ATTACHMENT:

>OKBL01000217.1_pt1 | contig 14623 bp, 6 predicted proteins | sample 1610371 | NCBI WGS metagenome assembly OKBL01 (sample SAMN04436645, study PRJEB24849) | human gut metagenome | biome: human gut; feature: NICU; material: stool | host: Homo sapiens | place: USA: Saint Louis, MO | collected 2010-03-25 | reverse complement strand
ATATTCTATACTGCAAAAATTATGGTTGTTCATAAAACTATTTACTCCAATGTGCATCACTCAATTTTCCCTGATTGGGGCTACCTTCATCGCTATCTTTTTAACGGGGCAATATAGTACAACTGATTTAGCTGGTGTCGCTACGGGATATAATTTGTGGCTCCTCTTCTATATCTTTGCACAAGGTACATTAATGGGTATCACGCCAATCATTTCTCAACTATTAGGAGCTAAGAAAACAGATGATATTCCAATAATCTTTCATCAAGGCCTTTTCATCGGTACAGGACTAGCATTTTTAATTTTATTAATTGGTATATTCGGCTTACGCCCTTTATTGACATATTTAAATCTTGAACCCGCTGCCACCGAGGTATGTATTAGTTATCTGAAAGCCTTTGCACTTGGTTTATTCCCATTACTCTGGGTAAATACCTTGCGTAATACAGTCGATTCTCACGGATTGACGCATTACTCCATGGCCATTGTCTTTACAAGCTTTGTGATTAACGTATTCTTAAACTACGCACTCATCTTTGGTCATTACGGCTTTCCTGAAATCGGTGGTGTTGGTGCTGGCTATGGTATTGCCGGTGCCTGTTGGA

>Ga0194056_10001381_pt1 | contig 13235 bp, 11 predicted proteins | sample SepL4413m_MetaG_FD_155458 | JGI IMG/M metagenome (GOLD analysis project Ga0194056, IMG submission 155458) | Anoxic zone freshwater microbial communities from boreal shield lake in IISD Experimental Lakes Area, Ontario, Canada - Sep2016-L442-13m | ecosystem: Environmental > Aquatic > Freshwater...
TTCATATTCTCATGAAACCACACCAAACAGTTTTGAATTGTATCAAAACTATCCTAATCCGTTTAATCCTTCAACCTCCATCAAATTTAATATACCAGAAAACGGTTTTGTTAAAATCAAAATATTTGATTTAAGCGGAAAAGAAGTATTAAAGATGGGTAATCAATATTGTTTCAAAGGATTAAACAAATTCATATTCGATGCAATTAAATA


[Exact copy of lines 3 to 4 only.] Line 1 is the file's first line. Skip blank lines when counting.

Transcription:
>Ga0194056_10001381_pt1 | contig 13235 bp, 11 predicted proteins | sample SepL4413m_MetaG_FD_155458 | JGI IMG/M metagenome (GOLD analysis project Ga0194056, IMG submission 155458) | Anoxic zone freshwater microbial communities from boreal shield lake in IISD Experimental Lakes Area, Ontario, Canada - Sep2016-L442-13m | ecosystem: Environmental > Aquatic > Freshwater...
TTCATATTCTCATGAAACCACACCAAACAGTTTTGAATTGTATCAAAACTATCCTAATCCGTTTAATCCTTCAACCTCCATCAAATTTAATATACCAGAAAACGGTTTTGTTAAAATCAAAATATTTGATTTAAGCGGAAAAGAAGTATTAAAGATGGGTAATCAATATTGTTTCAAAGGATTAAACAAATTCATATTCGATGCAATTAAATA